I suppose all the hype around the upcoming “John Carter of Mars” movie from Disney/Pixar has reminded people that Edgar Rice Burroughs had a more famous character: Tarzan. For some reason, Carter never attracted quite the audience that Tarzan did, and I cannot quite put my finger on why. I’ve read Tarzan books and John Carter books. I’ve watched many Tarzan movies. As a kid I idolized Ron Ely for playing Tarzan (although I couldn’t figure out how he ended up in South America).
You just don’t see in-depth literary coverage of John Carter like you see for Tarzan. I think that’s a shame, as I feel there is plenty of depth in John Carter’s world. The characters are classic sword-and-sandal warriors. Their emotions are plainly visible and lack the depth of angst-laden, constantly-in-turmoil lost souls but their adventures are the stuff of male imagination: lost civilizations, rolling landscapes, mysterious technologies, unusual creatures, and naturally beautiful women who don’t throw themselves at just anyone. It takes a real man to earn their love.
These stories have influenced everything in science fiction and fantasy today, one way or another. Some authors have rebelled against the sexist stereotypes and gone completely in the opposite direction. Some authors have tried to update the age-old vision of the brawny warrior with his trusty sword. Now he is a nerdy guy with a computer, or maybe he’s a business man who has lost his passion and can only find it in an alternate world where the girl is stronger than him.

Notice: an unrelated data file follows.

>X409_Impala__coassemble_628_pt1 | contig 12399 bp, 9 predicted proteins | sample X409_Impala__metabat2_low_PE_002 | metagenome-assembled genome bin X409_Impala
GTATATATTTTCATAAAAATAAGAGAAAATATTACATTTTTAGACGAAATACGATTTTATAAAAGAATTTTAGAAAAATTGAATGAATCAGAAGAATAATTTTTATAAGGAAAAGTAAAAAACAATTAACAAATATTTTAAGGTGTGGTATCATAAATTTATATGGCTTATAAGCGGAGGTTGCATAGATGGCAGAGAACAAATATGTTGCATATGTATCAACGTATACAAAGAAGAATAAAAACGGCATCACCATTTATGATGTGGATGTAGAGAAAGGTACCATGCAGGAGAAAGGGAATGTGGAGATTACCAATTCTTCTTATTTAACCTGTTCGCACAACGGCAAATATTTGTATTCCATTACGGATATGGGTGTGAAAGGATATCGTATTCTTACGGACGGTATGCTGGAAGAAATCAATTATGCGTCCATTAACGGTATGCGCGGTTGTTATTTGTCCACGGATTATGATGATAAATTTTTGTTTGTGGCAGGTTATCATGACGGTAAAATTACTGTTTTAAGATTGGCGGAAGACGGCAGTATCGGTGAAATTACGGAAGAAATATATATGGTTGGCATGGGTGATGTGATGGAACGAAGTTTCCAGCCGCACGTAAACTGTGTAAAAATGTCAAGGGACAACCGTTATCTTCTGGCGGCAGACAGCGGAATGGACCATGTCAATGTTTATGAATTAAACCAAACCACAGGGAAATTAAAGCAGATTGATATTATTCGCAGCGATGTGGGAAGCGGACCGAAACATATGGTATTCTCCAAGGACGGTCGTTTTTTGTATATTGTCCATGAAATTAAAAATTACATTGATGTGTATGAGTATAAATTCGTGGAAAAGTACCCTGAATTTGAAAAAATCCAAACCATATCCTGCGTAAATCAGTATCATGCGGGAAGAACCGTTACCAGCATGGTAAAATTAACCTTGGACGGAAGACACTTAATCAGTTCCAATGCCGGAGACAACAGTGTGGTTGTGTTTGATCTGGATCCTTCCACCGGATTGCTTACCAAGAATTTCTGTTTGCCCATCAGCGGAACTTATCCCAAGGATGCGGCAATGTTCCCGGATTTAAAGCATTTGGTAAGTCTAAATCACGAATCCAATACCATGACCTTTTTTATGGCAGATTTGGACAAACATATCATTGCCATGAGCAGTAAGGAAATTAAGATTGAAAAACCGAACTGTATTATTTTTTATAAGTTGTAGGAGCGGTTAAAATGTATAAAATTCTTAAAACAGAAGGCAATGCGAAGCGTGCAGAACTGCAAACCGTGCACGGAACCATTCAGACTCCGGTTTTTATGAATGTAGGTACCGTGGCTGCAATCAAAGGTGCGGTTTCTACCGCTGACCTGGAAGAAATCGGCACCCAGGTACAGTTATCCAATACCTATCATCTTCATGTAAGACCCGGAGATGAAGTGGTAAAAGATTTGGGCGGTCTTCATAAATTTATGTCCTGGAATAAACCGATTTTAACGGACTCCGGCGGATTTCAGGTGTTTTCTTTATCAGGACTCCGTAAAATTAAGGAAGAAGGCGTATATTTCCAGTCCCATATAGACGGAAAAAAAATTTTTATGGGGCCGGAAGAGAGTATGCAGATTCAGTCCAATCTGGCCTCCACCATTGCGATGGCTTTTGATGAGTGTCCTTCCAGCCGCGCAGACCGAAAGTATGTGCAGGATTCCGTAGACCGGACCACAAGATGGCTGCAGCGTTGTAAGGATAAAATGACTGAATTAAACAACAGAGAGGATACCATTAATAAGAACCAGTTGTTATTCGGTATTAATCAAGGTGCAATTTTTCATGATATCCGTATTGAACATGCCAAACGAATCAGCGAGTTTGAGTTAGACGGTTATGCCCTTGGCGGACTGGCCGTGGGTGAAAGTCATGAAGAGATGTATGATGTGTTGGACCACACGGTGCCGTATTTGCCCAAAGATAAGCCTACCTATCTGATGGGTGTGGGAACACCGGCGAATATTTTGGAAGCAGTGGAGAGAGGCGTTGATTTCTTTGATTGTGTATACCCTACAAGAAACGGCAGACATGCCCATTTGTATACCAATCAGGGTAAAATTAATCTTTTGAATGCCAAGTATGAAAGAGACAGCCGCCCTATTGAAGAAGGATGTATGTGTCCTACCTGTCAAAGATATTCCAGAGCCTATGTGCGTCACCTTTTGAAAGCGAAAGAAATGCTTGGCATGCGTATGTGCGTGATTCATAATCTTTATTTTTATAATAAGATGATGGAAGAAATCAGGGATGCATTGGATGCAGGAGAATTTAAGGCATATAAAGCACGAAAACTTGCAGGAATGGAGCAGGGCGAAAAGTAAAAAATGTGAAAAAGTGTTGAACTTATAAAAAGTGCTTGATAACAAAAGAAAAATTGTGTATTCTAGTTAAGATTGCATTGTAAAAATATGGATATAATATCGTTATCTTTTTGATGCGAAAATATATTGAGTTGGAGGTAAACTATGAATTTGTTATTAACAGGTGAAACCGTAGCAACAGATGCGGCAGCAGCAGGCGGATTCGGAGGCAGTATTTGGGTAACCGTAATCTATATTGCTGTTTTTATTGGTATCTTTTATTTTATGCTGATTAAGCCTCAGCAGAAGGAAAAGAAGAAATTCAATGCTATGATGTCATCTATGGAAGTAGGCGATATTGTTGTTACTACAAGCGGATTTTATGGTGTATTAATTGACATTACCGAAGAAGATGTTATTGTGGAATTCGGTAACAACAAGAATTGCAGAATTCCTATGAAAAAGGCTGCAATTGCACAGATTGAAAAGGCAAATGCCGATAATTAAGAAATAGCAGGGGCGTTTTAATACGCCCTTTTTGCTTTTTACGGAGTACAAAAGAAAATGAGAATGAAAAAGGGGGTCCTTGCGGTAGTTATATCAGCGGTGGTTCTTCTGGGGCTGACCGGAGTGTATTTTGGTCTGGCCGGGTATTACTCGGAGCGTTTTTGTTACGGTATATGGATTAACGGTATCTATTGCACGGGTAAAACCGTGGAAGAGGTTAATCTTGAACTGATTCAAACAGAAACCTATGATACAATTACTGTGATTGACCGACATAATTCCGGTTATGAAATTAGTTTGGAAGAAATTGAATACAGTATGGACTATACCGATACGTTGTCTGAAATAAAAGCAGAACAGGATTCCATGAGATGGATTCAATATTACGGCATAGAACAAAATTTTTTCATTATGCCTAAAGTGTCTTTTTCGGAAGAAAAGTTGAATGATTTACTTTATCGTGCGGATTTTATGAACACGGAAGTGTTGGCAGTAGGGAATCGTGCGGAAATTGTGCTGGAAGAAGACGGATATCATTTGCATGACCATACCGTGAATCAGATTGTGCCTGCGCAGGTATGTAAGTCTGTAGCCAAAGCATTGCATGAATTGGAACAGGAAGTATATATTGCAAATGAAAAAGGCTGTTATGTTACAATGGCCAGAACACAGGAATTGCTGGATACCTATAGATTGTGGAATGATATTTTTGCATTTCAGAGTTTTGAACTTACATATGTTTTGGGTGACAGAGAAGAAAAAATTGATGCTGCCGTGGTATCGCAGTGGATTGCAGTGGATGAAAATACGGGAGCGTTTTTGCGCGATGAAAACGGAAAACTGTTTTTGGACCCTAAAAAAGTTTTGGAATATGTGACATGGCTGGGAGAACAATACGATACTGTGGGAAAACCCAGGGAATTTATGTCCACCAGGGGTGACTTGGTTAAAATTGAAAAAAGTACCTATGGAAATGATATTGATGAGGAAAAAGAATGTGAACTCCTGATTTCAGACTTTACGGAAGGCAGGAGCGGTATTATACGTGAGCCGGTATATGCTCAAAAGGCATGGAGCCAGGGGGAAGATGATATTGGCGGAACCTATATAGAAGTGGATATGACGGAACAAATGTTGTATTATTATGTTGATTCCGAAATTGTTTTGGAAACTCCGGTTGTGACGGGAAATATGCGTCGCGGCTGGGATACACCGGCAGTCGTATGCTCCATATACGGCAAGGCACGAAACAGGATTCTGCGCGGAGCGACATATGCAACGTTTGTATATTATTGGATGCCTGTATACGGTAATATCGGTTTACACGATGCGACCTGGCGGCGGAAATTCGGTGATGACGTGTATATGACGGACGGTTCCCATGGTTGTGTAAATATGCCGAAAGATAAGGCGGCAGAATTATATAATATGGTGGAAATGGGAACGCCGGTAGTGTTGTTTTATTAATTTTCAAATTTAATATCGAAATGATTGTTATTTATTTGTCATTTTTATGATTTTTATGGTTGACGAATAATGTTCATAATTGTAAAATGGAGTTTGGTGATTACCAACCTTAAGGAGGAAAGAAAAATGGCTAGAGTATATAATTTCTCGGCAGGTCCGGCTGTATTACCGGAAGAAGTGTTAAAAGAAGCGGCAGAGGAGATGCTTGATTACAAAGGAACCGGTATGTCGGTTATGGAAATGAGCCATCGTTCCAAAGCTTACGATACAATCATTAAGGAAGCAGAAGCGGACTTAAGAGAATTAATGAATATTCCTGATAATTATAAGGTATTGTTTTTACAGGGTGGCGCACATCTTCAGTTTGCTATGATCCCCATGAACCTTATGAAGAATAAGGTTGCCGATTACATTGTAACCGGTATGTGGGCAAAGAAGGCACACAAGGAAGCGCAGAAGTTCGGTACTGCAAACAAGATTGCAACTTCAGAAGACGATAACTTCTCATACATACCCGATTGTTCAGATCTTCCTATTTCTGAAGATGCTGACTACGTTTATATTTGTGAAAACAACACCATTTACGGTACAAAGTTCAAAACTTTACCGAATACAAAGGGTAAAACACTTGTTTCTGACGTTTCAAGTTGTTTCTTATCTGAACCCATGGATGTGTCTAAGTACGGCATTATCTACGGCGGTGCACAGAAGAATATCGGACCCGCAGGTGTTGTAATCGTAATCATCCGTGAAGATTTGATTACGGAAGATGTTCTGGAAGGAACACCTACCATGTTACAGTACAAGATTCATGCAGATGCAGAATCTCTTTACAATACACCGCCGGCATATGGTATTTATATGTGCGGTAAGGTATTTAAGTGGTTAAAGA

The basic concept of boy meets girl, boy realizes he’s in another place, boy beats the crap out of everything that comes between him and girl has accrued a few layers of theoretical exposition that attempts to draw the reader deeper into the characters’ souls. Frankly, I don’t give a damn, my dears. That is not what pulp science fiction is all about. Maybe putrid science fiction dwells on the innermost thoughts of the character. The pulps are about decisive action, drawing lines between good and evil, and standing up for what is right even if it means losing the girl of your dreams.
Tarzan became a complex character for a variety of reasons, the chief of which (in my opinion) was simply the fact that so many other writers (screenwriters) had a hand in developing the character. There is an anecdote about how Edgar Rice Burroughs approached a brawny athlete at a party and screamed out, “Tarzan! You’re Tarzan!” I’m sure the guy looked the part but his movies bombed badly.
Rule of thumb: one-writer characters are more likely to be shallow.
Now, that’s not always true. But action/adventure characters tend to evolve more when multiple hands lead them their their adventures. Sometimes that approach is a disaster in itself. The original vision that made the characters so interesting is lost or subverted for less desirable point of view. But I think that television and the film franchise experience has taught audiences to appreciate the depth of a character that is built up through a combination of change and continuity.
We can probably expect something similar for John Carter, but truth be told it will be a long, long time before Carter’s history and character parallel the depth and scope of Tarzan’s.
I’m sure ERB wouldn’t have it any other way, if he were forced to choose between the two characters.